I've seen many trials on TV (48 Hours, etc.) where each side's expert has a different set of facts (or as I call it, a different opinion).
Originally Posted by munchkin
They may choose to highlight or question different facts, but there still has to be a factual basis for the information given. You can't say "Well, there were fingerprints at the scene and they've been tested and shown to be the accused's fingerprints, and there are ten witnesses saying they saw the accused there, and the accused confessed to doing it, but my opinion is that he didn't do it because he is a nice guy."

You can say "Well, his fingerprints were there, but he was there earlier that day, and there are ten witnesses, but it's cross-racial identification / it was dark and they couldn't see clearly / the police did the ID improperly and made suggestions to the witnesses, and the accused confessed but he has a low IQ and was improperly coerced into it by the police and denied his rights, so there is insufficient evidence to convict." You'd need some proof he was there earlier through a witness or something, an exert on the problems with cross-racial identification, testimony from the witnesses as to sloppy work by the police, etc. for this theory to be given any weight. It isn't just some lawyer's crazy opinion.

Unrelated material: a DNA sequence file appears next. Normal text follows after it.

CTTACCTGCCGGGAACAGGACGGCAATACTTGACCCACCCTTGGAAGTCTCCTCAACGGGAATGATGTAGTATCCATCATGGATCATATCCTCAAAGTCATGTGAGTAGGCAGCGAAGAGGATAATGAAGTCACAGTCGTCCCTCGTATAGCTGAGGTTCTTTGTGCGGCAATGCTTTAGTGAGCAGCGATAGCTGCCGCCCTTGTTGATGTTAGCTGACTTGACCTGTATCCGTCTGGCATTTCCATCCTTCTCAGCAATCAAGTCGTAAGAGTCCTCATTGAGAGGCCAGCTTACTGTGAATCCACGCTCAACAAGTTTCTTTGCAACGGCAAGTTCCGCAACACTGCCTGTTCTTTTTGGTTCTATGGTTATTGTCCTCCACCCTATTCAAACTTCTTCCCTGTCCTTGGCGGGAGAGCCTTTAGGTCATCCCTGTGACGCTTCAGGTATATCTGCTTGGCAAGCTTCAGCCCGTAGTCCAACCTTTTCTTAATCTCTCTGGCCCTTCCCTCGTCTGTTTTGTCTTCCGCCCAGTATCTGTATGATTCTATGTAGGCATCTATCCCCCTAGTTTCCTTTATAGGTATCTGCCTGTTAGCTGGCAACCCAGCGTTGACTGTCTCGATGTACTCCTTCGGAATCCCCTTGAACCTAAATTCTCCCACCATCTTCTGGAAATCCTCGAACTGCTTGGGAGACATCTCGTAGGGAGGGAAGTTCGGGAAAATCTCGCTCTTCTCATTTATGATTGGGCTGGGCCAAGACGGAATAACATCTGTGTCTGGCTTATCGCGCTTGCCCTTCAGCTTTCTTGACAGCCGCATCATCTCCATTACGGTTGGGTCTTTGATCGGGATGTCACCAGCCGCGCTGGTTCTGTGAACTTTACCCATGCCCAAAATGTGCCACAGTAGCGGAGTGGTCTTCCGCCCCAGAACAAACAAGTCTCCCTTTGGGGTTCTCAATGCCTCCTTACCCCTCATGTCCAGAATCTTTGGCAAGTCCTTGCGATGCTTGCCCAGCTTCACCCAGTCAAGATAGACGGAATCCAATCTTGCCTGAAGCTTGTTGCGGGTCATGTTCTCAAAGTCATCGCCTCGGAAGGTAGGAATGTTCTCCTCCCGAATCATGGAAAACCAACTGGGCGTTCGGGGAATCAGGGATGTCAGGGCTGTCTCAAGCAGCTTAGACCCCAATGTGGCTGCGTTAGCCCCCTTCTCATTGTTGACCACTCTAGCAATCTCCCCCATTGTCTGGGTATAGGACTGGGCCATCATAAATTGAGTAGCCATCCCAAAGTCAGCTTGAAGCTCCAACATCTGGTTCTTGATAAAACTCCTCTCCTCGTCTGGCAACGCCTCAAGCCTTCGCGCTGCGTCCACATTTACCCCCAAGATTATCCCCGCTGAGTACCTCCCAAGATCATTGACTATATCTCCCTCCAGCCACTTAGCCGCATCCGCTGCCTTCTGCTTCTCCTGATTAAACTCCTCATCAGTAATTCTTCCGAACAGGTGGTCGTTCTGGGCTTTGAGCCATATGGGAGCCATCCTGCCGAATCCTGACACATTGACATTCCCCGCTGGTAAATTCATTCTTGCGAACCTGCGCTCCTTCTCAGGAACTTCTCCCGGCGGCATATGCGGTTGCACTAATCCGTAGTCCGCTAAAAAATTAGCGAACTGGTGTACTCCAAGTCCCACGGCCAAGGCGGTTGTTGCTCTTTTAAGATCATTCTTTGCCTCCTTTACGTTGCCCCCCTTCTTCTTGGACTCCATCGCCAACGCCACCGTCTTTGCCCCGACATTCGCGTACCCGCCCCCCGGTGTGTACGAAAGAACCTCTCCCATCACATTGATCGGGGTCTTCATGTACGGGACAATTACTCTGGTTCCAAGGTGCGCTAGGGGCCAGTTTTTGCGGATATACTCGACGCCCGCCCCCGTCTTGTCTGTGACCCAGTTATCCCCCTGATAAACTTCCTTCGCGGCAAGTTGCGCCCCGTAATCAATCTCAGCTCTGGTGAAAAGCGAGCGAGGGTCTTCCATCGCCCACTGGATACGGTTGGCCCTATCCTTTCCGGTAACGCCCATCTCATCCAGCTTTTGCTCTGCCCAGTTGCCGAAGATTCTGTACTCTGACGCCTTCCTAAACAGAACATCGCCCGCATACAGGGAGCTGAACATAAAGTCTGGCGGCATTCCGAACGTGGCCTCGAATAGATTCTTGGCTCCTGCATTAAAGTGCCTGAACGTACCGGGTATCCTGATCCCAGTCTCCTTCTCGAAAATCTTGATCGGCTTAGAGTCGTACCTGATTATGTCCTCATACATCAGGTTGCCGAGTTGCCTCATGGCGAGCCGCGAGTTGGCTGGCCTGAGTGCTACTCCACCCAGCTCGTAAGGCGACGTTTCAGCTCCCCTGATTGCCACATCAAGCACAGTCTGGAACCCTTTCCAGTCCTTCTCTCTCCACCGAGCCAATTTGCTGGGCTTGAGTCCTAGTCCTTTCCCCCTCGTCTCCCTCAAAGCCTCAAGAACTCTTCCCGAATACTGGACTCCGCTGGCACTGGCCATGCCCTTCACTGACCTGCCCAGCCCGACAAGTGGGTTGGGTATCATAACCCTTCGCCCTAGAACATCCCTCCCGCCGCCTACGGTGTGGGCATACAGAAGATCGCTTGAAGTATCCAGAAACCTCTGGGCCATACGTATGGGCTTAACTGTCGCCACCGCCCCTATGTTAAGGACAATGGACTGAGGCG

Originally Posted by Amneris
I have seen "expert" witnesses regarding someone's mental state and the other side's expert disagrees. I have seen "expert" witnesses regarding blood spatter and the other side's expert disagrees. If something is a clear cut fact, I know it can't be disputed but there are many so called "facts" out there that aren't clear cut and two different experts can come to two different conclusions. That is all I am saying.
Originally Posted by munchkin
That I agree with. Facts can certainly be manipulated, refrd, etc.
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